Lists and Sets

A list or set is a collection of data points or tuples.

Syntax & Usage

{ (data point), (data point)..... }


{ member, member ......}
  • Lists or sets must generally be enclosed with curly brackets.
  • If the list is generated from a functional method, the curly brackets are not required.
  • The data points or members (which are just data points with a single member) should be supplied as a comma delimited list using the standard syntax for data points, or as a functional element that generates a list of data points or member names.
  • A list of data points or members can have duplicate elements. If composite data points are provided (e.g. (member A, member B) ) from 2 different dimensions, each of the supplied data points in the set MUST follow the same data points structure, in the same naming order (e.g. (dimension A, dimension B) etc).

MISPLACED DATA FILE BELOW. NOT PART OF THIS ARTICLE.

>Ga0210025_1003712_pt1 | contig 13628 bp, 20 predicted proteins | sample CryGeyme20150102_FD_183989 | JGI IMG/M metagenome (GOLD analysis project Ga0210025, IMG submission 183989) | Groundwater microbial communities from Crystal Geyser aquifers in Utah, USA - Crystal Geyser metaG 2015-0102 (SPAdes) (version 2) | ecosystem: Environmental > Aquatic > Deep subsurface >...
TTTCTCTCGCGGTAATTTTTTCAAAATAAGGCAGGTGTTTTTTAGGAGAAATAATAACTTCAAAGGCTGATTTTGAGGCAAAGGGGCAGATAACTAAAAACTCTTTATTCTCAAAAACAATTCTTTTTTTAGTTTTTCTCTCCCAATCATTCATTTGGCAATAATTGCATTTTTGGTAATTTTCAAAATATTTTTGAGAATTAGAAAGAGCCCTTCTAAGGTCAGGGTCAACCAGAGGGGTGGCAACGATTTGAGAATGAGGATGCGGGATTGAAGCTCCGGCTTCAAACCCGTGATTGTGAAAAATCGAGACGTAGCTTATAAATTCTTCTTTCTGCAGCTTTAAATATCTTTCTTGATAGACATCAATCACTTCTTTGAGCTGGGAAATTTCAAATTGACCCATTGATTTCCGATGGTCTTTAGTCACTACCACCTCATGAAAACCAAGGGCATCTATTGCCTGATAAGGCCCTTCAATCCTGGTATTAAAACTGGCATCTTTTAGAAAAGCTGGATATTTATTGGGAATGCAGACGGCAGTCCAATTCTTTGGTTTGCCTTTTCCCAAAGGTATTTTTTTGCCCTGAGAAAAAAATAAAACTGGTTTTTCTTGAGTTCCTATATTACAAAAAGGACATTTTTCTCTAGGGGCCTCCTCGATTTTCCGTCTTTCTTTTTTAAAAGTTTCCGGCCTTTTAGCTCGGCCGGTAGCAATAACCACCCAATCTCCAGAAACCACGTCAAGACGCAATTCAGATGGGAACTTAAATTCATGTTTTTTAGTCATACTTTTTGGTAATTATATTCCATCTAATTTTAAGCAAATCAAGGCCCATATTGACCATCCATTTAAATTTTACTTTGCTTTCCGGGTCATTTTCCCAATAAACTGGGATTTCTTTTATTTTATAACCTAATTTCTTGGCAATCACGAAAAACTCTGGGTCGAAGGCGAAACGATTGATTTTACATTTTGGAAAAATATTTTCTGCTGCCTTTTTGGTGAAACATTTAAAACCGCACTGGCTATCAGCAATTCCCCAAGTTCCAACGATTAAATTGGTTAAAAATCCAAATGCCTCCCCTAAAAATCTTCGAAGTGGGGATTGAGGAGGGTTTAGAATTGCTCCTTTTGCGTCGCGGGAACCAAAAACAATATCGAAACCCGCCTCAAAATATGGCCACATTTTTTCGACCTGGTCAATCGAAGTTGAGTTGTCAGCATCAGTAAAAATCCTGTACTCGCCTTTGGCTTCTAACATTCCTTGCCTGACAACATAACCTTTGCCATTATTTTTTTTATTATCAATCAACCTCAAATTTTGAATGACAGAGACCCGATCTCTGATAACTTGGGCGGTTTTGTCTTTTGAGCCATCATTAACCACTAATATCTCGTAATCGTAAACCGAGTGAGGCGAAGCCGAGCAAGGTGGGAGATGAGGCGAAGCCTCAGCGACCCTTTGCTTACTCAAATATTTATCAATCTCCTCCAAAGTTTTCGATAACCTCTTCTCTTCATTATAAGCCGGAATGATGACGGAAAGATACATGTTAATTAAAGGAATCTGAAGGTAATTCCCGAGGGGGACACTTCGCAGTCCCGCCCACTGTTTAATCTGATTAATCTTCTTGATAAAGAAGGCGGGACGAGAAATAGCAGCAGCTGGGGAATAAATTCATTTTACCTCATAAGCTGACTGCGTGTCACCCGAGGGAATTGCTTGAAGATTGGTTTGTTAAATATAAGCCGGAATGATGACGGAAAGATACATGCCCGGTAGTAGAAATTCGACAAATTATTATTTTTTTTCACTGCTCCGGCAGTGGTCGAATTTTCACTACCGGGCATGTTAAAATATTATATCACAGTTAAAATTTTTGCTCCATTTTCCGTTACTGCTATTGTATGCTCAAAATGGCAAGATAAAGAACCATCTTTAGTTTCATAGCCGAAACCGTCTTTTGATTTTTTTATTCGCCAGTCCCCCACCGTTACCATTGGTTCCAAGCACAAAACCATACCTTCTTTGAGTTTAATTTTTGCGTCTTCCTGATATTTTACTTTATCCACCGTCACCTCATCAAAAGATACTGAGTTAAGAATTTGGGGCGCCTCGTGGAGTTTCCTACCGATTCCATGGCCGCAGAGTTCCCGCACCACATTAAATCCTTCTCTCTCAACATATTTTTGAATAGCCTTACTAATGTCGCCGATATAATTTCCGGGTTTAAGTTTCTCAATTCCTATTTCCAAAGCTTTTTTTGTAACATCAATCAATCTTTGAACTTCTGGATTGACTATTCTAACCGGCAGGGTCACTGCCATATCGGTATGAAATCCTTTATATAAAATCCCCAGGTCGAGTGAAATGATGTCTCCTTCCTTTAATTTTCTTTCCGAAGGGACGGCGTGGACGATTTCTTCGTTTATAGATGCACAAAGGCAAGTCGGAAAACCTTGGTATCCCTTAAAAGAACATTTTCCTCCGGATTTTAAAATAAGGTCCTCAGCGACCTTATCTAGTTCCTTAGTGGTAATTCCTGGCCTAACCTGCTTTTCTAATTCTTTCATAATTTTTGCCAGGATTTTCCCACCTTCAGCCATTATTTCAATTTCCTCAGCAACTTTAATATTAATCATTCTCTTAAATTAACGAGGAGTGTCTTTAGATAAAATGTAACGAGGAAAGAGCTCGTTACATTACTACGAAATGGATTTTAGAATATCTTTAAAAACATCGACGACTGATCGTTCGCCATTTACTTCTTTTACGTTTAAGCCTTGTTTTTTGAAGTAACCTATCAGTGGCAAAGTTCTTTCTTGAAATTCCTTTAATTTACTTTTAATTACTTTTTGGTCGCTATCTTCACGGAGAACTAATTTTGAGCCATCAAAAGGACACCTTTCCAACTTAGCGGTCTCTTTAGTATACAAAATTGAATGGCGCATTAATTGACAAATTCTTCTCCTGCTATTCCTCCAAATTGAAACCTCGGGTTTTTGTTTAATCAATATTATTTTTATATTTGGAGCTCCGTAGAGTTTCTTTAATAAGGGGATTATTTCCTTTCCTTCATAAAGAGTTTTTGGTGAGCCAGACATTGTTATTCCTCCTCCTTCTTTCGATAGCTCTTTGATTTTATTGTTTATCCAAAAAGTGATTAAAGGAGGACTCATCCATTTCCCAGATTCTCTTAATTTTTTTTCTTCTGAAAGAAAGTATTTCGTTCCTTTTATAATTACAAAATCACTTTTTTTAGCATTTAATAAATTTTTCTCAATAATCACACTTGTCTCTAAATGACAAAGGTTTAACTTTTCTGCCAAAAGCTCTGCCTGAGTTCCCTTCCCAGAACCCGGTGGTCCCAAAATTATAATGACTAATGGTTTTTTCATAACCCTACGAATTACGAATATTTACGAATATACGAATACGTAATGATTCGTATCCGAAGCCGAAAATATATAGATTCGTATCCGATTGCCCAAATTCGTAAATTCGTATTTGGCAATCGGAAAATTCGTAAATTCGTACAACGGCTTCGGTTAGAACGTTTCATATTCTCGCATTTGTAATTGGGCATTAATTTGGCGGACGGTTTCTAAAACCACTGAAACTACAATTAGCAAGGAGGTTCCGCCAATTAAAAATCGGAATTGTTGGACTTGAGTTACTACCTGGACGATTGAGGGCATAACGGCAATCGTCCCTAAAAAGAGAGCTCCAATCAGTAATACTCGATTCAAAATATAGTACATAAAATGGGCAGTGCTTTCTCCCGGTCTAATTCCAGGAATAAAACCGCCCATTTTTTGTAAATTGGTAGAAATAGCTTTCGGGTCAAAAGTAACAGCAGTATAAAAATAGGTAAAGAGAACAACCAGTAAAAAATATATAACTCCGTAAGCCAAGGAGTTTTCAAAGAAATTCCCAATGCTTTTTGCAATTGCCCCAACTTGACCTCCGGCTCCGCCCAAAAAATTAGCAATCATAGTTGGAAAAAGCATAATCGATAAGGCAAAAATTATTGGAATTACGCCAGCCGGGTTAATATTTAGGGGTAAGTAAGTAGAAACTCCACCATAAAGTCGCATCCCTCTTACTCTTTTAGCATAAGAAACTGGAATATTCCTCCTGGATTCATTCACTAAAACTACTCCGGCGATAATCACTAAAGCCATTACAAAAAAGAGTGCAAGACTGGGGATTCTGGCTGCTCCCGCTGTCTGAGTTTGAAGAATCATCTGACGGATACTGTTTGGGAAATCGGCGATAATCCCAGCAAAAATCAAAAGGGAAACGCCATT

• Lists are used in Semantic Calculations.
Different Function types
  • This function is like the MDX set object.
  • If the data point is described by a single member, the list can effectively be a list of hierarchical members.


This example is a list of countries: Australia, Canada and England. Since each is a single member data point, the names do NOT need to be enclosed in round brackets:

{ [Customer].[Country].[Australia], [Customer].[Country].[Canada] , [Customer].[Country].[England] }

This example produces a list of all members in the country hierarchy:

{ AllMembers([Customer].[Country])}

This example produces a list of all members in the country hierarchy. Because "AllMembers" is functional, in most situations, the curly brackets are not required:


This example produces a list of composite data points: Australian Sales, US expenses, Canadian Profit. Notice that each data point follows the same structure (country member, measure):

{ ([Customer].[Country].[Australia], [measures].[sales]) , ([Customer].[Country].[US], [measures].[expenses]) , ([Customer].[Country].[Canada], [measures].[profit]) }